Most visitors will buy a single-journey, 100-minute ticket. It’s very inexpensive, at €1.50, and with a 100-minute validity from the time of stamping, covers virtually any journey in the city. It can also be used across two trams, as long as it’s within the allotted time period.

24-hour ticket: if you plan on using trams, buses, and the metro extensively in a single day, you may find the €7 24-hour pass more cost-effective. To put it into perspective, you would have to make five journeys in a day to make it worthwhile, 100 minutes apart.

You have unlimited use of buses, trams, and metro lines, as well as some urban train lines for ticket duration; it’s valid from the first time it is stamped for the next 24 hours, price €7.

48-hour ticket: valid for 48 hours, with a price of €12.50; works in the same way as the 24-hour ticket.

72-hour ticket: if you plan on using public transport regularly over a long weekend, the 72-hour ticket, at €18, may prove good value.

Week pass (CIS): starting on any weekday, the pass can be used from the first day it is stamped until 24:00 of the seventh day; price €24.

You can buy your ticket from a number of places, none of which are on the tram itself. Ticket machines at metro stations and larger bus stations are one option – metro stations will also usually have a ticket booth, if you’d rather buy a ticket from a person.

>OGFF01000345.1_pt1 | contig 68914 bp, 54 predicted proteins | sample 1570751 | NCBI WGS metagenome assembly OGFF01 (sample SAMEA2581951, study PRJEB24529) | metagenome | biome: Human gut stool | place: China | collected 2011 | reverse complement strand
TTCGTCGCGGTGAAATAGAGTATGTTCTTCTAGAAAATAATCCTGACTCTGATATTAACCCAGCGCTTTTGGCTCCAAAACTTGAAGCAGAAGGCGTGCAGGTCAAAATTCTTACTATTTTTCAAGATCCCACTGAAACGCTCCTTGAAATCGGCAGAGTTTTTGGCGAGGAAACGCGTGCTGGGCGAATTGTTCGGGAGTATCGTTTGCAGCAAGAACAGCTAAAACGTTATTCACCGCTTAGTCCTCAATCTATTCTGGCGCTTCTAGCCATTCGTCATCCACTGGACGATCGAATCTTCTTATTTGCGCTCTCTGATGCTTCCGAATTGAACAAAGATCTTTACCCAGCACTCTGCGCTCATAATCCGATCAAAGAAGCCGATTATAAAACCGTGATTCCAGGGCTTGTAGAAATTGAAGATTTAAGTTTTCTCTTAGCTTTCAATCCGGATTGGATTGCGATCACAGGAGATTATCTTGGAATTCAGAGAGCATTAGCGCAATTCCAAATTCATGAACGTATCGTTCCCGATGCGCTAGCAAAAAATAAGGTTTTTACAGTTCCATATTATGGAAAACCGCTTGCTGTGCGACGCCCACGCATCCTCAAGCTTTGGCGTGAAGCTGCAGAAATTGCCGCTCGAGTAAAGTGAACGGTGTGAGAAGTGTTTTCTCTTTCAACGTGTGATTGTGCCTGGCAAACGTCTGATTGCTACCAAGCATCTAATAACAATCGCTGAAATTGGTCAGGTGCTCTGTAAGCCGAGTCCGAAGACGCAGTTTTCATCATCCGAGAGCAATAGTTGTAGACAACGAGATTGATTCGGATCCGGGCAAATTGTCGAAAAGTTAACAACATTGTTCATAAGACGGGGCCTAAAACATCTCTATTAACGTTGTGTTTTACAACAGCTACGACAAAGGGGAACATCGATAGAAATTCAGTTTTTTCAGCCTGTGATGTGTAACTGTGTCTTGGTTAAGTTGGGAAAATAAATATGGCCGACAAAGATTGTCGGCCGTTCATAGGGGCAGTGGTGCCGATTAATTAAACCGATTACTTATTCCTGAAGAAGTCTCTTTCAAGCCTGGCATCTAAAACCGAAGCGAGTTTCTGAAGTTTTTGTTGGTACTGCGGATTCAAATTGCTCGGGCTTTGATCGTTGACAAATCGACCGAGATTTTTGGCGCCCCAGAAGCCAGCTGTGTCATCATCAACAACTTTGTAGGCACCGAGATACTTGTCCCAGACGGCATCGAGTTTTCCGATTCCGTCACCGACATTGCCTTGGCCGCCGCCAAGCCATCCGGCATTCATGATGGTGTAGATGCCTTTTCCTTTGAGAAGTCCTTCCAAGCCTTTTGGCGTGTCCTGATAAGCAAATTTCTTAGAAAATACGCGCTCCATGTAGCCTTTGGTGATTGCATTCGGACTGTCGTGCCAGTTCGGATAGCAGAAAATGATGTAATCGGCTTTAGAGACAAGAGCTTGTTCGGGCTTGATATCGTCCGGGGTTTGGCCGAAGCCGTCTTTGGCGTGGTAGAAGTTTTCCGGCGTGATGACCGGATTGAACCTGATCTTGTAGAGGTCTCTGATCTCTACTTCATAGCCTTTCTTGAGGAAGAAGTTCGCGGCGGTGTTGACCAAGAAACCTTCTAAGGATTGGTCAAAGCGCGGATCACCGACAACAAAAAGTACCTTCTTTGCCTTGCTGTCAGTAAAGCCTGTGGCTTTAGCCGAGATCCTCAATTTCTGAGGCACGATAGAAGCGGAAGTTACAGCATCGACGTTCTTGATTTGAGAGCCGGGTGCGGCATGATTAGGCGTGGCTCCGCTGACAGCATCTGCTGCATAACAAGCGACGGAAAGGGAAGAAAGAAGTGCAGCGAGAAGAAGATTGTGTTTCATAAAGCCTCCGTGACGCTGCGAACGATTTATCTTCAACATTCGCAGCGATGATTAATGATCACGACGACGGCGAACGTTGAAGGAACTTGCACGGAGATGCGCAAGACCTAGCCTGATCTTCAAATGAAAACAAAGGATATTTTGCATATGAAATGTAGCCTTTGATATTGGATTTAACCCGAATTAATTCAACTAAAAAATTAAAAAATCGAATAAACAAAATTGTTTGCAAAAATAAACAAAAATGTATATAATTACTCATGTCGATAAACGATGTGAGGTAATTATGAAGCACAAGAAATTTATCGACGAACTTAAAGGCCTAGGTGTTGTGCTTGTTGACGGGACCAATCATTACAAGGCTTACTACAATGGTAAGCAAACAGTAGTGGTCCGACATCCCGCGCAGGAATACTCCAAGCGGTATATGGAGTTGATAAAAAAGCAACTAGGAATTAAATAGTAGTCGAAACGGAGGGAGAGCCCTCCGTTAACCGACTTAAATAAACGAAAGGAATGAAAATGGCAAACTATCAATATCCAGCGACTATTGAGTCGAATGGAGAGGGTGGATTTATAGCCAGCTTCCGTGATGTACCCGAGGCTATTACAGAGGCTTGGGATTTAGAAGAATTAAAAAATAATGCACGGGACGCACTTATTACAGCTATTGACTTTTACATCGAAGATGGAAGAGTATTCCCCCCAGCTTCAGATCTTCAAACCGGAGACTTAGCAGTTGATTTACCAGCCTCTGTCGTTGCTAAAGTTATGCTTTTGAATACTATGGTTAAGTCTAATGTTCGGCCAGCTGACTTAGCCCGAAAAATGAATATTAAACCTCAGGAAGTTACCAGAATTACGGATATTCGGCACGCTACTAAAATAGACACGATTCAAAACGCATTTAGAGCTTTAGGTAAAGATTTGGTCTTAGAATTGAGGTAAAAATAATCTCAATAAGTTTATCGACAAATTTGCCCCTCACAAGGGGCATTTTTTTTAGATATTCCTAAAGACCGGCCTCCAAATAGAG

The easiest way to get a ticket is probably a Tabacchi shop or newsstand, simply for the sake of convenience. These newsagents, marked with a ‘T’ sign outside, are found all over the city, and are likely to be closer to your tram stop than a metro station!

Rome Tram Pass Options 

Again, there’s no specific tram pass but instead passes that grant you access to all of Rome’s public transport. There are the day-to-week passes discussed above, which give you unlimited access to trams, buses, and the metro, but there are also passes aimed at visitors, which also include entry to attractions.

ROMA PASS: an excellent tourist pass, the Roma pass offers three days of unlimited travel in the city, as well as entry to two sites and reduced prices on many sights, museums, theatres, and cinemas. The three-day pass is €52, but if you’re only in Rome for a weekend, there’s also a 42-hour Roma Pass available at €32.

There’s also an Omnia card travel pass which includes transport for 72 hours, but it is very expensive, at €129 for adults. It grants access to several popular tourist sites, but think carefully about whether this pass would be good value – you would likely need to go to all the sites on the card to make it worth it!

Tram Operating Hours 

Trams run from 5.30am to midnight every day. At night, while there are no actual trams running, night buses offer a useful replacement.